Charles Krupa/Associated Press
New England Patriots safety Devin McCourty appeared on MSNBC on Tuesday and explained why he has grown into one of the more proactive members of the Players Coalition.
“Just hearing some of the issues,” McCourty told Andrea Mitchell. “Earlier we got to go to Boston to just learn. Kids as early as seven years old are being prosecuted. So when we heard those things, I think a lot of us want to get more involved.
“From a team aspect, it’s been awesome. I’ve been able to sit down with Jonathan and [owner Robert] Kraft and talk about some of these issues. We all talked about mass incarceration, we talked about trying to get equal education throughout the city of Boston. So it’s been really good for me here in New England.”
McCourty was also asked what he would tell President Donald Trump regarding protests of racial inequality and social injustice during the national anthem:
“I think, ‘Listen.’ [Philadelphia Eagles safety] Malcolm Jenkins has a shirt, and he wears a shirt that says ‘You aren’t listening.’ And I think that’s been a key point. We’ve talked about different issues. Coming up in September we’ll have a huge campaign talking about the cash bail system, where 70 percent of people are sitting in jail and haven’t been convicted of any crime. So, I think if you truly want to get involved and not just throw out the idea ‘Oh, these guys are protesting the anthem and the servicemen.’ Actually listen to us and see what we’re talking about. We’ve had opportunities to talk to some of those servicemen, and they’ve said that’s what they fought for.”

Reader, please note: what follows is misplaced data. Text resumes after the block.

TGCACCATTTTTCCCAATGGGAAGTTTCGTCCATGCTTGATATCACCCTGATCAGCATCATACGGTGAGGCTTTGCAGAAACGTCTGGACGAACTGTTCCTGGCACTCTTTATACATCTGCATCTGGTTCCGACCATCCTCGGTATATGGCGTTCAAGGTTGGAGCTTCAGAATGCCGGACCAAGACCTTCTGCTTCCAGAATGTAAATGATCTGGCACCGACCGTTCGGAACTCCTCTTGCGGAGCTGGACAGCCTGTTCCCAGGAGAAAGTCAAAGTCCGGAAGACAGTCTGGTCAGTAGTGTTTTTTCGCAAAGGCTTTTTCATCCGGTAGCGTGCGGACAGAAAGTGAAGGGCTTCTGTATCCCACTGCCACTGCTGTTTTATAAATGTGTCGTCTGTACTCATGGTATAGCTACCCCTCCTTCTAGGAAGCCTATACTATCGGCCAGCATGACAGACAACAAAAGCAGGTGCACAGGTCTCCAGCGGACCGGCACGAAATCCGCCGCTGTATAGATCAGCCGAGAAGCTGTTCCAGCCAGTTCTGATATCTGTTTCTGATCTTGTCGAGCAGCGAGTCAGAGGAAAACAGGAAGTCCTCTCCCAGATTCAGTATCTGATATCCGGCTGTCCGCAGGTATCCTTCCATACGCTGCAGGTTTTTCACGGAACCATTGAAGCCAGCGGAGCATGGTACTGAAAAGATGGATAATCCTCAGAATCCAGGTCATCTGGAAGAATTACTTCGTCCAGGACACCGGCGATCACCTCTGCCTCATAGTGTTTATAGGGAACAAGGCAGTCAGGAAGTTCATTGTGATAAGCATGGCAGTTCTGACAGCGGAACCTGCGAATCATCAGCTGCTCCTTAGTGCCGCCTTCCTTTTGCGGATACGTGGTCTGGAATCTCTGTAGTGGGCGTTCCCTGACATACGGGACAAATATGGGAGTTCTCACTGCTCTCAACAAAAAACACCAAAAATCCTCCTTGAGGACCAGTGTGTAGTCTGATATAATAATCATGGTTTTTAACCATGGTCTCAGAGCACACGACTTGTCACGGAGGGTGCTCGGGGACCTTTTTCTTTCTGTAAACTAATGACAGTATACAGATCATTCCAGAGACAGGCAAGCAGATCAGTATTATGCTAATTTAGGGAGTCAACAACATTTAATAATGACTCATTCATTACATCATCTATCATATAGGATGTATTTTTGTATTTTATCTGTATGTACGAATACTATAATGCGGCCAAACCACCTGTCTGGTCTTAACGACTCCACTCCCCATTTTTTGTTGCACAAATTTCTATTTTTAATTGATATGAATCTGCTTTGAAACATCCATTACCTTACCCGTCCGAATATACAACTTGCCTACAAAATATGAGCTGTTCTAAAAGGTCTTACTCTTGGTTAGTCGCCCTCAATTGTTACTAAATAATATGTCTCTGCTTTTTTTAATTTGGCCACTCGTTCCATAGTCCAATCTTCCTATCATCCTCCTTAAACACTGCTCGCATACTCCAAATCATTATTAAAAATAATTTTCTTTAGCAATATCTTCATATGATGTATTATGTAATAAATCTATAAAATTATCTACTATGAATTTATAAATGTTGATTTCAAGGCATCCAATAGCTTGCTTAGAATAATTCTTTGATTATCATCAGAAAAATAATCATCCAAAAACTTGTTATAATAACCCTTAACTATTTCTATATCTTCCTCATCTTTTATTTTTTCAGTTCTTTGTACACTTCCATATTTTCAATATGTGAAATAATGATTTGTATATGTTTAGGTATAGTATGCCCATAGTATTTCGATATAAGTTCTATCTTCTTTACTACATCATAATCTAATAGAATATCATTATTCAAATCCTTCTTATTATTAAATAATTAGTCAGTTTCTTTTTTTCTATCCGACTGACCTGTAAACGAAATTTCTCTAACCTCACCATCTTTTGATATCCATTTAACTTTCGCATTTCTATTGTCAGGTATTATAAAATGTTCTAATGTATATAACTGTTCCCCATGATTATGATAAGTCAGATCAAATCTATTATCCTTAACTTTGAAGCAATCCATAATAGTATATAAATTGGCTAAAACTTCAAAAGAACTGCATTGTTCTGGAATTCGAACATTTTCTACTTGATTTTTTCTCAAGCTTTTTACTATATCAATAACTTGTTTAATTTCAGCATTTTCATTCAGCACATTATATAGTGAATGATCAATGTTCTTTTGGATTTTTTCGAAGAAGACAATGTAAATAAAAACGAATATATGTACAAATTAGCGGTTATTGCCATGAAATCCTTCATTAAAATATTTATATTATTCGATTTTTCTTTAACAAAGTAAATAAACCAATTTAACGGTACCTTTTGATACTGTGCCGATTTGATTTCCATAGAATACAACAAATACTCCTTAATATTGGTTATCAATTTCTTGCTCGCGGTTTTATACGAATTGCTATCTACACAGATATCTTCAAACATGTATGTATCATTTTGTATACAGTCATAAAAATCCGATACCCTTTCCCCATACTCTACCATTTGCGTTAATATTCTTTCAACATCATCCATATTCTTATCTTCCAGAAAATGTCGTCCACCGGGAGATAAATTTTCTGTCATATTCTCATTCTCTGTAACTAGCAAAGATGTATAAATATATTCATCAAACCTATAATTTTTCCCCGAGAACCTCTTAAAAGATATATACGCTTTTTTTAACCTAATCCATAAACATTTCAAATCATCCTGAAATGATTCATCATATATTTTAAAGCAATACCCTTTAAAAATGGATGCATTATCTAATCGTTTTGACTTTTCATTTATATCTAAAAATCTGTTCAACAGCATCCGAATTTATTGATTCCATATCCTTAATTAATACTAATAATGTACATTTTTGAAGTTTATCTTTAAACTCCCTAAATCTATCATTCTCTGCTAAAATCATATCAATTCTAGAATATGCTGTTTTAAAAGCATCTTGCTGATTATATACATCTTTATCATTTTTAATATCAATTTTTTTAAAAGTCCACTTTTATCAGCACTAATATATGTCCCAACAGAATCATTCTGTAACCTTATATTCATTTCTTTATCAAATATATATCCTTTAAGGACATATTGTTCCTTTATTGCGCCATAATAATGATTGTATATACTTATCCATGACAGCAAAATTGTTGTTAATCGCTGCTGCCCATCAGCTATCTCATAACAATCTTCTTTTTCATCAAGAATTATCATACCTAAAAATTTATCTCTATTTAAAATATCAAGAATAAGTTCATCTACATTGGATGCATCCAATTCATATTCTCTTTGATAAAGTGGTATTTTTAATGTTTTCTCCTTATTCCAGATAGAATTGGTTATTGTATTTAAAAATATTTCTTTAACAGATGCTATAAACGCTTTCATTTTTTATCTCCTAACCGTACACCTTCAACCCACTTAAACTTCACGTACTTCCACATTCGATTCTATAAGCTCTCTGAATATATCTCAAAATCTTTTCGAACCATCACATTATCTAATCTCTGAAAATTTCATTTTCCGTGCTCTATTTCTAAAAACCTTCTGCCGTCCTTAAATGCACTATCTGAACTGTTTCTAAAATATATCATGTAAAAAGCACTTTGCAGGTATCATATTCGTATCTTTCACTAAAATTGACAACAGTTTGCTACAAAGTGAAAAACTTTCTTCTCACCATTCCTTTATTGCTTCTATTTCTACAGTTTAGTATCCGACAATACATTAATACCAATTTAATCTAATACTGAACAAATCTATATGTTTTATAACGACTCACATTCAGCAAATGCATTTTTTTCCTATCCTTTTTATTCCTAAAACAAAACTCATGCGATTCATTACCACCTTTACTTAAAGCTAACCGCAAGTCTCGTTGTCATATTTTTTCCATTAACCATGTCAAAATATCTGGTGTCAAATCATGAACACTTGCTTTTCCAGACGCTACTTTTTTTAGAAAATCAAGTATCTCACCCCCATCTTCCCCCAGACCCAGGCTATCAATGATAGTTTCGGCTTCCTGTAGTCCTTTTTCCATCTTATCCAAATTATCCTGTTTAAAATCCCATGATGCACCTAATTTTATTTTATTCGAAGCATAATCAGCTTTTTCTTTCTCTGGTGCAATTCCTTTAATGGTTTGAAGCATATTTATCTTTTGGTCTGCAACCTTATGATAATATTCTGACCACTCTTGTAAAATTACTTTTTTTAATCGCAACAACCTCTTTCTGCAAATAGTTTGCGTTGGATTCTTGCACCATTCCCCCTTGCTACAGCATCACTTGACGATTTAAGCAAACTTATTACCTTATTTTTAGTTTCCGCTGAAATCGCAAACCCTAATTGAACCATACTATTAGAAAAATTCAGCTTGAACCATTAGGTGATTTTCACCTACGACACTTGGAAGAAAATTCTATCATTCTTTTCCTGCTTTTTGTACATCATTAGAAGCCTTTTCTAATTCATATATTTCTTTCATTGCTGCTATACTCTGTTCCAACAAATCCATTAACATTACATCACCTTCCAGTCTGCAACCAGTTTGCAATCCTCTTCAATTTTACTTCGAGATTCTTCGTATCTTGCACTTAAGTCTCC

McCourty, who is one of 12 governing members of the Players Coalition, joined protests of racial inequality last fall when he kneeled during the national anthem. He has since grown into one of the league’s more outspoken social advocates.
In fact, McCourty made an appeal to President Trump in June regarding the imprisonment of non-violent criminal offenders.
“Currently over half of the women & men sentenced to die in federal prison are for non-violent offenses,” he wrote. “Mr. President, please use your voice to promote a proactive policy to end life without parole for non-violent offenses.”
Last week, the Players Coalition collectively penned a piece for The Players’ Tribune reinforcing its mission statement and emphasized it will “work to fight for meaningful change for as long as it takes.”